zombie mcavoy wrote:sparkytrainer wrote:Just jumping in here and no offense to OP. It just goes to show how numbers don't mean everything when it comes to admissions at the t14 schools. Especially with Spivey already stating that splitters are having a rough year this year and looks like an even rougher year next year with how the number trends going. Sucks for splitters. I am one as well. But shows TLS is not always right in saying its numbers> everything. In a growing number of cases, it is not the truth anymore.
no. that's silly. present some data that shows something other than numbers (or AA) consistently gets people admitted. We have a wealth of data that shows the opposite. numbers are a necessary but not sufficient condition; if your application has serious defects or is late you're going to underperform.
Well in this case it seems to be neither in OPs application. Here are some numbers and trends for you:
http://spiveyconsulting.com/blog/predic ... ons-cycle/
"Last cycle, we saw an overall decrease in applications, but an increase among the highest LSAT scorers (165+). This cycle, in contrast, high scoring applicant numbers plummeted. Next cycle, can we expect to see an increase at these bandwidths again? We’re betting yes. The elasticity of these numbers is much higher than the overall pool precisely because there are so much fewer at the top (LSAC scores follow a rough bell curve) and thus a decline one year often is a harbinger of an increase the next (and visa versa, of course)."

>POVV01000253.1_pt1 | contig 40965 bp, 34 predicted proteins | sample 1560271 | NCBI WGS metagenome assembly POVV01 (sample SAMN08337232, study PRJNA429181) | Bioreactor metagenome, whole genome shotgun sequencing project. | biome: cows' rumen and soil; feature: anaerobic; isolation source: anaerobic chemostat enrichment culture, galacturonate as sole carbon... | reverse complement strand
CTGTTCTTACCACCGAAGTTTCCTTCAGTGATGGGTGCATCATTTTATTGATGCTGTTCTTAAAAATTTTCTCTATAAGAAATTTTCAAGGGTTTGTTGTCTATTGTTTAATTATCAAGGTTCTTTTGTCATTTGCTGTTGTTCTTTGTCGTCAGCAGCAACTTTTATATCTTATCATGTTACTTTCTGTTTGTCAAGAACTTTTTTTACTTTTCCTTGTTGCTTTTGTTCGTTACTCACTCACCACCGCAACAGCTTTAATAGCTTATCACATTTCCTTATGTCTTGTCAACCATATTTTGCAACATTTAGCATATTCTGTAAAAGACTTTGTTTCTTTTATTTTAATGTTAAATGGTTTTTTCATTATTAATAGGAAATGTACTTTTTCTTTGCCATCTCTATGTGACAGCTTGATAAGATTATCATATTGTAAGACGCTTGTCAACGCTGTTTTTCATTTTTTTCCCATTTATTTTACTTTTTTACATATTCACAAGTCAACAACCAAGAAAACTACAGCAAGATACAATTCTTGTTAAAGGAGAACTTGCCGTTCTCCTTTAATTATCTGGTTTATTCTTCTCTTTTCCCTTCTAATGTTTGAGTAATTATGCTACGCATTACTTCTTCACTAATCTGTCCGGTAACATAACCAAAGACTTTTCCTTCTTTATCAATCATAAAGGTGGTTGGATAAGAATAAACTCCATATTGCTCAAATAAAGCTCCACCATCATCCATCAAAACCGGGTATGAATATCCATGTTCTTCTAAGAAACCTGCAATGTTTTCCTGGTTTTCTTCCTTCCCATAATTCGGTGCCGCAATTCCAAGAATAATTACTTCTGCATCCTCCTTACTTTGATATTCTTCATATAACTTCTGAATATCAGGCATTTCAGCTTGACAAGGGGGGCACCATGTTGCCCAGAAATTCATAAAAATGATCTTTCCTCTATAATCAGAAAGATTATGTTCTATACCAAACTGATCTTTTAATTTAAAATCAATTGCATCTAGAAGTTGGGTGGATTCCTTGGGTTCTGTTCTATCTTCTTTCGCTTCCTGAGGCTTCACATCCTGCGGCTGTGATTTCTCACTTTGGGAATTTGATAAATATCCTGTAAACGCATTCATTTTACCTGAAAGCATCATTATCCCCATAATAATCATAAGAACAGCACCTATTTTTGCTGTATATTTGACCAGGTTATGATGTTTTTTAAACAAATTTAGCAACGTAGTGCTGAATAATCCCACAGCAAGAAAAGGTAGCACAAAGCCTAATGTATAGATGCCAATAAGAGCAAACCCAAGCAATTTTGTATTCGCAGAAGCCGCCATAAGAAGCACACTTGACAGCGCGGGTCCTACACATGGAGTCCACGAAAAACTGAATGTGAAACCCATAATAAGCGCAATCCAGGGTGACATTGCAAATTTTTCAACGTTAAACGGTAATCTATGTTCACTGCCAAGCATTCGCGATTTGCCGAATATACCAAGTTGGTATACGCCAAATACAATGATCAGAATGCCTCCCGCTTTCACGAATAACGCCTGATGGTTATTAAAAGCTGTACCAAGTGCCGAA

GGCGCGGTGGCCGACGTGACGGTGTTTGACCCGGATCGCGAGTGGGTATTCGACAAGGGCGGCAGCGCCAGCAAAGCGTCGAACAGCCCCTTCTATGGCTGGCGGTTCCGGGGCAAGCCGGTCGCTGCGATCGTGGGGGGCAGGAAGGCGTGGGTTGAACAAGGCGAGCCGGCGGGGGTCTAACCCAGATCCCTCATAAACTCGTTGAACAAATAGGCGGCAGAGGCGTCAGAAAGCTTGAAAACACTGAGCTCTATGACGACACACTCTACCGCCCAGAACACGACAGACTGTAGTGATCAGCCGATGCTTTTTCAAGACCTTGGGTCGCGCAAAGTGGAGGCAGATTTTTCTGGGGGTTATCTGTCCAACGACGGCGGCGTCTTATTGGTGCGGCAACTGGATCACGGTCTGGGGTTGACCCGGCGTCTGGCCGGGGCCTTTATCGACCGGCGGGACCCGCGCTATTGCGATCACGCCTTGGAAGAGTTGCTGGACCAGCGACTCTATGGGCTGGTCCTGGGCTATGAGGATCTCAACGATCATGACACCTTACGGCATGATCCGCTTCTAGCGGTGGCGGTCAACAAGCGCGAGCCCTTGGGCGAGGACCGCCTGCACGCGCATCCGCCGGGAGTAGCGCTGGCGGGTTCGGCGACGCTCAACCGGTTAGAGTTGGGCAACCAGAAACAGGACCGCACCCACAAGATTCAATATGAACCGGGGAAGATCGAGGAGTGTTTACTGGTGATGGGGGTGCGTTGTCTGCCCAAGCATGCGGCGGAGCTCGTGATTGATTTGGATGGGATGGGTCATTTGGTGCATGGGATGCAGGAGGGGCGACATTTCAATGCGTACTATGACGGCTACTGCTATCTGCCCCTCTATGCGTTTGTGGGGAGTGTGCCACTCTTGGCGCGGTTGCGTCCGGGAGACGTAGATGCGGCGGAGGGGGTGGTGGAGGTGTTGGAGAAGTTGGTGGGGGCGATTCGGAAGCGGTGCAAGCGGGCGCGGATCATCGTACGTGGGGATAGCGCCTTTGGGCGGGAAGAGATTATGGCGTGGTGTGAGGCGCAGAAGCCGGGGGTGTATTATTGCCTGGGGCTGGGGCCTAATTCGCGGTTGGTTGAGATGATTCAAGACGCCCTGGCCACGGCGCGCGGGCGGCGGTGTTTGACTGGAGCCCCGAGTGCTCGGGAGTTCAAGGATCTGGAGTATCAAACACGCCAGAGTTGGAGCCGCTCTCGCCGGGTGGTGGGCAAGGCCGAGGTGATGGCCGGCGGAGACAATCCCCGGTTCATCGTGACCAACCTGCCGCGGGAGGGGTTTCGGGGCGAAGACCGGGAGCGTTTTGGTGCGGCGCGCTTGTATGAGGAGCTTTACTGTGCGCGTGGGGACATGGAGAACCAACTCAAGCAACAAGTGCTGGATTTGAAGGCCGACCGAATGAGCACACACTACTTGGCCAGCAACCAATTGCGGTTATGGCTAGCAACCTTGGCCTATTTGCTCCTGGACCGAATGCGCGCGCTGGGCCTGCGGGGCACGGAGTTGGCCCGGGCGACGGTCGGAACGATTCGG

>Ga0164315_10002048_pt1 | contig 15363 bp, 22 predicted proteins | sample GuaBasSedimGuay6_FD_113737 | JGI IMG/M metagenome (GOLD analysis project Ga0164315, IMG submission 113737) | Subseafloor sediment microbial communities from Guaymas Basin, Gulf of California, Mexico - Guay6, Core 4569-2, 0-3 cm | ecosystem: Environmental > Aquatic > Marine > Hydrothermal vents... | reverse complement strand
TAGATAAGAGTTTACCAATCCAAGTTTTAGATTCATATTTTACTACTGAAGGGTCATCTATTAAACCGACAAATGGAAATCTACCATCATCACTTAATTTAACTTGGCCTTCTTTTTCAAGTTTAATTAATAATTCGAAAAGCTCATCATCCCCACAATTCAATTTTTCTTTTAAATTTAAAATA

This shows that having a top score is great for the application, but it is not a sufficient condition anymore with an increase in top scores.
https://docs.google.com/spreadsheets/d/ ... =603088793
That is the actual data for the above statement.
So, unlike what you constantly preach, it is not a TOTALLY NECESSARY condition by having the numbers = acceptances.
Agreed Spivey is projecting, but the numbers ARE showing an increase in higher scores from 165+ from 2013-2014 from 2012-2013. That means higher scores, more competition for spots. Even if the overall application pool is lower, if the top scores are rising, then more competition for top schools. In these cases, it seems as a general trend (no specific data to back this up except projections I admit) that splitters are having a rougher time just because of the increase in higher scores. Also you can take this years projected numbers as exactly what you were saying-unsubstantiated.
But I am sure you are all competent to read the increase in scores from last year. Or maybe not.